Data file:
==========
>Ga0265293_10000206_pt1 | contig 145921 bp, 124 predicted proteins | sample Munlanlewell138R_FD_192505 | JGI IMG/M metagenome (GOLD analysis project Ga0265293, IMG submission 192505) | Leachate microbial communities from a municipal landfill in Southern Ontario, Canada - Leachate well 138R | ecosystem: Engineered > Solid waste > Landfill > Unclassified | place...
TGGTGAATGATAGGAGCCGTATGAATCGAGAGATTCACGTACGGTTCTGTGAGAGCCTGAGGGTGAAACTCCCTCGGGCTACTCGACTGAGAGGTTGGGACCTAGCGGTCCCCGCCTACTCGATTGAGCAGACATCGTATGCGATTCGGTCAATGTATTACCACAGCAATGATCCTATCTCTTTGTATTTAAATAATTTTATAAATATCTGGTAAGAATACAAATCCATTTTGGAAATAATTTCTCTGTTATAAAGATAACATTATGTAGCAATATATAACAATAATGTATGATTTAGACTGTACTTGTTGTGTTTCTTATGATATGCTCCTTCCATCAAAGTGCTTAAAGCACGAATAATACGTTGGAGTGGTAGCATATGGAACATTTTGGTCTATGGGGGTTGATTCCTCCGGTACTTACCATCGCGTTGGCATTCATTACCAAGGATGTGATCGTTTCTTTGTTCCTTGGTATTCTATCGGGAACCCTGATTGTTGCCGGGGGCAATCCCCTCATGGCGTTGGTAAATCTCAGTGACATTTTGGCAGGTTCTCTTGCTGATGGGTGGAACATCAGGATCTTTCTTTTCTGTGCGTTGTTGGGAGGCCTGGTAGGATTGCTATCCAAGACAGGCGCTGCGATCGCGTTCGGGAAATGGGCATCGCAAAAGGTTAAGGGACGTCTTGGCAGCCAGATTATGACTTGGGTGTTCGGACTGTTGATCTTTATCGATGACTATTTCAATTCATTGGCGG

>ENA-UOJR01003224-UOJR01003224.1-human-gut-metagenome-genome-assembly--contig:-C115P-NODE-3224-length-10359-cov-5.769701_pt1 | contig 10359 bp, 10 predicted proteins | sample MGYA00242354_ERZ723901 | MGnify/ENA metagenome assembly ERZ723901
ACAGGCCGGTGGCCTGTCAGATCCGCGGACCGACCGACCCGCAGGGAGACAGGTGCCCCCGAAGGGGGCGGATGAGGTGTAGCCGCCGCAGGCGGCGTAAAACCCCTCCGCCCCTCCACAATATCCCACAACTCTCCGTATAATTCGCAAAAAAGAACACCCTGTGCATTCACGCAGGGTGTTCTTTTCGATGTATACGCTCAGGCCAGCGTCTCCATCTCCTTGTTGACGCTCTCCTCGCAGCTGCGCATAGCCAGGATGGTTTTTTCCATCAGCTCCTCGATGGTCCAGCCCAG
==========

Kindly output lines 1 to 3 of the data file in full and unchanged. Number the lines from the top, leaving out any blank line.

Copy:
>Ga0265293_10000206_pt1 | contig 145921 bp, 124 predicted proteins | sample Munlanlewell138R_FD_192505 | JGI IMG/M metagenome (GOLD analysis project Ga0265293, IMG submission 192505) | Leachate microbial communities from a municipal landfill in Southern Ontario, Canada - Leachate well 138R | ecosystem: Engineered > Solid waste > Landfill > Unclassified | place...
TGGTGAATGATAGGAGCCGTATGAATCGAGAGATTCACGTACGGTTCTGTGAGAGCCTGAGGGTGAAACTCCCTCGGGCTACTCGACTGAGAGGTTGGGACCTAGCGGTCCCCGCCTACTCGATTGAGCAGACATCGTATGCGATTCGGTCAATGTATTACCACAGCAATGATCCTATCTCTTTGTATTTAAATAATTTTATAAATATCTGGTAAGAATACAAATCCATTTTGGAAATAATTTCTCTGTTATAAAGATAACATTATGTAGCAATATATAACAATAATGTATGATTTAGACTGTACTTGTTGTGTTTCTTATGATATGCTCCTTCCATCAAAGTGCTTAAAGCACGAATAATACGTTGGAGTGGTAGCATATGGAACATTTTGGTCTATGGGGGTTGATTCCTCCGGTACTTACCATCGCGTTGGCATTCATTACCAAGGATGTGATCGTTTCTTTGTTCCTTGGTATTCTATCGGGAACCCTGATTGTTGCCGGGGGCAATCCCCTCATGGCGTTGGTAAATCTCAGTGACATTTTGGCAGGTTCTCTTGCTGATGGGTGGAACATCAGGATCTTTCTTTTCTGTGCGTTGTTGGGAGGCCTGGTAGGATTGCTATCCAAGACAGGCGCTGCGATCGCGTTCGGGAAATGGGCATCGCAAAAGGTTAAGGGACGTCTTGGCAGCCAGATTATGACTTGGGTGTTCGGACTGTTGATCTTTATCGATGACTATTTCAATTCATTGGCGG

>ENA-UOJR01003224-UOJR01003224.1-human-gut-metagenome-genome-assembly--contig:-C115P-NODE-3224-length-10359-cov-5.769701_pt1 | contig 10359 bp, 10 predicted proteins | sample MGYA00242354_ERZ723901 | MGnify/ENA metagenome assembly ERZ723901